Another weekend hacking away

Another weekend hacking away

13/02/11 | by admin [mail] | Categories: Hardware

So, I found a nice book called Linux Sysadmin Recipes which covers a range of practical solutions and tools for administering Linux (and *nix) servers. It's the kind of good practical hints and tips that are really needed.

Anyway, one of the things Juliet Kemp suggests is to set up a wiki for managing documentation. A wiki has a number of strengths that make it quite useful for this. It is web accessible, meaning you can access it from any web browsers (more or less), and perhaps more usefully, make it accessible (in full or part) to other IT staff and end users. So, you can do something useful like document how to set up an email client, or VPN service, and your junior IT staffers and end users can read the info from their web browser. And by putting the info in one place, you can update it in one place, and everyone has access to the current version. And you can keep the more complex internal documents restricted to the appropriate staff.

The wiki can act as documentation, and knowledge base, and different users can be given different access. You can integrate authentication into your existing LDAP (or other directory service) and make it internal and/or internet facing. If you have multiple IT staff, they can update the documentation as needed, and since a history is kept, you can see the changes and who made them.

All in all, a very useful tool.

So, Juliet suggest mediawiki, which is very similar to the old wikipedia layout. Mediawiki requires a database backend (the usual suspects) PHP5, and a webserver (supported is IIS, Apache). I decided to try an install on 10.4.11 server, as I'd recently acquired a couple of cheap 10.4 licences, and 10.5/10.6 Server have their own wiki services built in.

First up was setting up a virtualised Mac OS X Server. More challenging than it appears. First attempt was with VMware Fusion 3. I used the 10.5 profile, and installed from a 10.4.7 iso. Install went ok, config went ok, update to 10.4.11 et al went ok. Open a terminal and type mysql -V and the VM hang. Interesting, reboot and try again. Same thing. Re-install to 10.4.7 and same thing, update to 10.4.11 et al and same thing.

So, no luck with vmware. I decided to cut my losses and try VirtualBox.

VirtualBox is maybe not as nice, but is a little more 'flexible'. So, go through the install routine under VirtualBox, and config, and update, and test and it works.

Now, 10.4.11 comes with PHP 4.4.9, so to run the current release of MediaWiki, I will need to update to PHP5, with the appropriate mods for Apache 1.3 (or else also update Apache to Apache2 on Tiger). Luckily, the guys at entropy.ch have already built PHP 5 for Mac OS X. But on 10.4.11, only version 5.2. But it will work, so I download, and install, and follow the instructions to disable the php4 module for Apache in Server Admin Web service.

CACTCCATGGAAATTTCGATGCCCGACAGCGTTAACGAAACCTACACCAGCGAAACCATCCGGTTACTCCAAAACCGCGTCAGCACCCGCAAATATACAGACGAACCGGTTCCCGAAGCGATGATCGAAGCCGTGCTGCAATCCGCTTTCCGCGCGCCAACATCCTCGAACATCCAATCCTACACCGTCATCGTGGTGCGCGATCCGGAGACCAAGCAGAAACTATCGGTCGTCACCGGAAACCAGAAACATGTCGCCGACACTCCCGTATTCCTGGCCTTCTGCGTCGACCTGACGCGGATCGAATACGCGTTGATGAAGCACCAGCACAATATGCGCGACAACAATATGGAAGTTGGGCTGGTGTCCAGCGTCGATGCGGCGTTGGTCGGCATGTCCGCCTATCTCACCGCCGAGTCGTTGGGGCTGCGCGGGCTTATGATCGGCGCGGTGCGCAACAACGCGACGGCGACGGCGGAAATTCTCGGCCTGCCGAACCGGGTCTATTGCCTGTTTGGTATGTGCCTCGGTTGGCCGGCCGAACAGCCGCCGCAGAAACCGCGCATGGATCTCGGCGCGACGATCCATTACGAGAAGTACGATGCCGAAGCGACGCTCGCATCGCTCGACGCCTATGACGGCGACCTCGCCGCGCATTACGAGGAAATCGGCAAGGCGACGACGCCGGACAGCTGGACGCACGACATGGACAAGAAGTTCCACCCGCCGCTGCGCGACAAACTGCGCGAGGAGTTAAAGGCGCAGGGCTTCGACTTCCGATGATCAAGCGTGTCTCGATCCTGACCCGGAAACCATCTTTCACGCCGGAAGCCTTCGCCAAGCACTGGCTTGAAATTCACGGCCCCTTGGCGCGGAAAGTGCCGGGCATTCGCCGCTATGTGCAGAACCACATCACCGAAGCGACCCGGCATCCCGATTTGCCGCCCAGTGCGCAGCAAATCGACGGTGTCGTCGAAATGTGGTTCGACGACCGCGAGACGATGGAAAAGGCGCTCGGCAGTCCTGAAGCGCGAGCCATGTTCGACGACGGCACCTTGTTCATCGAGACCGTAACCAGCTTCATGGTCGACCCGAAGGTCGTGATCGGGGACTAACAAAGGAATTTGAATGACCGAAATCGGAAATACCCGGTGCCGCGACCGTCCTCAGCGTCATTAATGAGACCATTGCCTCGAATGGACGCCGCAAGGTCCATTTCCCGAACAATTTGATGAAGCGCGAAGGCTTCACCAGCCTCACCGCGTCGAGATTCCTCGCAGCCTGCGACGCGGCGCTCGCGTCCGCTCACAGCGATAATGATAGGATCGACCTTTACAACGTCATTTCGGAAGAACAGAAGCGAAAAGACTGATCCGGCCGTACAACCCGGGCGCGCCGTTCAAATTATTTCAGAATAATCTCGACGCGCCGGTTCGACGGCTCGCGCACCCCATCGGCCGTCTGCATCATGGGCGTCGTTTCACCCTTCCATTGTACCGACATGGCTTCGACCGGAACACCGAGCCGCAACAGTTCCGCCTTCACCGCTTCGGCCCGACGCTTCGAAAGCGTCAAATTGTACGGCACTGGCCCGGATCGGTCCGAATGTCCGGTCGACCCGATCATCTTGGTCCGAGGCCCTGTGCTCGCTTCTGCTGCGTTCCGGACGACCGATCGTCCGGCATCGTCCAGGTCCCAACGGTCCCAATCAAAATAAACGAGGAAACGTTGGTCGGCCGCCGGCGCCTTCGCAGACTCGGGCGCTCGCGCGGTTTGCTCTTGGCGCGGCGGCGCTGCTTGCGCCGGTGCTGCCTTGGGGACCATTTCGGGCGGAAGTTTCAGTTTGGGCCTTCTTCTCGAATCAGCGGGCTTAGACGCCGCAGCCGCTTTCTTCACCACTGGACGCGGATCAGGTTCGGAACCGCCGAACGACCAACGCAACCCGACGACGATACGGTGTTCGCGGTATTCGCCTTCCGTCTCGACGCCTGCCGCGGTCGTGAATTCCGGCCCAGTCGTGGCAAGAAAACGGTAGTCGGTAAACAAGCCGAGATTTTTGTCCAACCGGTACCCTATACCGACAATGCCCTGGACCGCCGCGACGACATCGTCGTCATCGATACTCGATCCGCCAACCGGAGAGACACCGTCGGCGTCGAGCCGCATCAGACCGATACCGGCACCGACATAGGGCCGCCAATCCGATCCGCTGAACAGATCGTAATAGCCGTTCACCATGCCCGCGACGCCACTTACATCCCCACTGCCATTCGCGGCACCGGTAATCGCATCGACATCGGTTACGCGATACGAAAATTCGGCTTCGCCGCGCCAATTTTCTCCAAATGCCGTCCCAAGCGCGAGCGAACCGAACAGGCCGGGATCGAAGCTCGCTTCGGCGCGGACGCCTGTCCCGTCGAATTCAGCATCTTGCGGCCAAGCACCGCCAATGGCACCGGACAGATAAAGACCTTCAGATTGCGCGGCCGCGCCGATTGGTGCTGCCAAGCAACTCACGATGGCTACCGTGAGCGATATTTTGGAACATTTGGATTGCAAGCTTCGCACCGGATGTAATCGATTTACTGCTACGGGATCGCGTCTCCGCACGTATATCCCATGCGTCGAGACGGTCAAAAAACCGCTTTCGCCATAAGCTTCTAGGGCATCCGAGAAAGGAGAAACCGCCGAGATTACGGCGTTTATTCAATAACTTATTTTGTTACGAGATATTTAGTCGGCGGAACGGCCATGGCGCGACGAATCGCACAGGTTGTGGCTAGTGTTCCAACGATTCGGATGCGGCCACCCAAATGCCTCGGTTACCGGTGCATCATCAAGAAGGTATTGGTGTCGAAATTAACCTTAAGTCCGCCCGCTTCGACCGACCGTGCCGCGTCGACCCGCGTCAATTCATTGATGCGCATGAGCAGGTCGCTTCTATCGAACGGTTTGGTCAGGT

Restart the web service, make a test page index.php with a print statement and the phpinfo() function and confirm that PHP5 is installed and working.

The next step is MySQL. The tools for starting/configuring MySQL are in /Applications/Server in 10.4. It's nice that they decided to integrate it into Server Admin in 10.5. I start the service, and set a mysql root password.

Good to go? Not quite. The PHP5 module references the default socket for mysql, which is /tmp/mysql.sock, rather than /var/mysql/mysql.sock. This need to be changed in the php.ini file, which is in a different location since PHP5 has installed into /usr/bin/local rather than overwrite PHP4. Which is a good thing, just takes a little hunting around to find it.

I updated the php.ini file, restarted apache, and checked my test php page to see if it the updated mysql socket details have come across.

Everything is ok, so I download and extract the mediawiki tarball, and set up a website to point at it, and create and chmod a config folder. And run through the install. No issues. Copy the created conf file to the web root, and we're up and running.

It works.

Is it worth it? Or is 10.5/10.6 wiki easier to deal with? It's a little bit of work, and I'd only recommend it if you needed to run it on 10.4. If you have 10.5/10.6, then it is far less effort to install (enable php5 module, start mysql, set up a website to point at the extracted mediawiki folder), although still a little more effort than setting up the wiki service. The 10.5/10.6 wiki is better looking by default.

Assuming you were installing this on a hosted service, with only FTP and phpMyAdmin (and php5/apache etc), then it is very doable. All files can be uploaded, moved, created, manipulated with any decent ftp client, and phpMyAdmin will allow you to manually create the databases if you don't have the mysql root password.

One of the things this experience does underline, though, is some of OS X's weakness compared to Linux. Installing an updated version of PHP on any major distro of Linux, is near trivial. Indeed, updating Apache and MySQL is fairly trivial, too. If I had wanted or needed the current version of PHP (5.3.5), then I would have had to build from source, which would mean digging around for the source and instructions. Macports does have 5.3.5, although it is not clear if it apache2 only.

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